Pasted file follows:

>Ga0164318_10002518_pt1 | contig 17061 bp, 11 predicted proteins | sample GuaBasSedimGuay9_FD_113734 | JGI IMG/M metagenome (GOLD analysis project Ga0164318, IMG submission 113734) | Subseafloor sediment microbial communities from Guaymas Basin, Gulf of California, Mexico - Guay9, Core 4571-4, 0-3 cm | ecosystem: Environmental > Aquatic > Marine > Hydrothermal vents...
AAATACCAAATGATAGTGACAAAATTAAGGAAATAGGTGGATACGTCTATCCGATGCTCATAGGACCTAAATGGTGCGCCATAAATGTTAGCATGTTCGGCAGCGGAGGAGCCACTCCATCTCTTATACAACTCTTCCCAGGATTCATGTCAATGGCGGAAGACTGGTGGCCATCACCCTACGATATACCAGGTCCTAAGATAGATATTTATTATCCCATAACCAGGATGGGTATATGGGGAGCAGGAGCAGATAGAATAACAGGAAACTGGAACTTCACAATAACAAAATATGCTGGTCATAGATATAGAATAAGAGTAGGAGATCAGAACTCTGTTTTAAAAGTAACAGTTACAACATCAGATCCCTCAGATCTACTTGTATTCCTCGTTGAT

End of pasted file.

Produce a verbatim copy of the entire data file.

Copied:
>Ga0164318_10002518_pt1 | contig 17061 bp, 11 predicted proteins | sample GuaBasSedimGuay9_FD_113734 | JGI IMG/M metagenome (GOLD analysis project Ga0164318, IMG submission 113734) | Subseafloor sediment microbial communities from Guaymas Basin, Gulf of California, Mexico - Guay9, Core 4571-4, 0-3 cm | ecosystem: Environmental > Aquatic > Marine > Hydrothermal vents...
AAATACCAAATGATAGTGACAAAATTAAGGAAATAGGTGGATACGTCTATCCGATGCTCATAGGACCTAAATGGTGCGCCATAAATGTTAGCATGTTCGGCAGCGGAGGAGCCACTCCATCTCTTATACAACTCTTCCCAGGATTCATGTCAATGGCGGAAGACTGGTGGCCATCACCCTACGATATACCAGGTCCTAAGATAGATATTTATTATCCCATAACCAGGATGGGTATATGGGGAGCAGGAGCAGATAGAATAACAGGAAACTGGAACTTCACAATAACAAAATATGCTGGTCATAGATATAGAATAAGAGTAGGAGATCAGAACTCTGTTTTAAAAGTAACAGTTACAACATCAGATCCCTCAGATCTACTTGTATTCCTCGTTGAT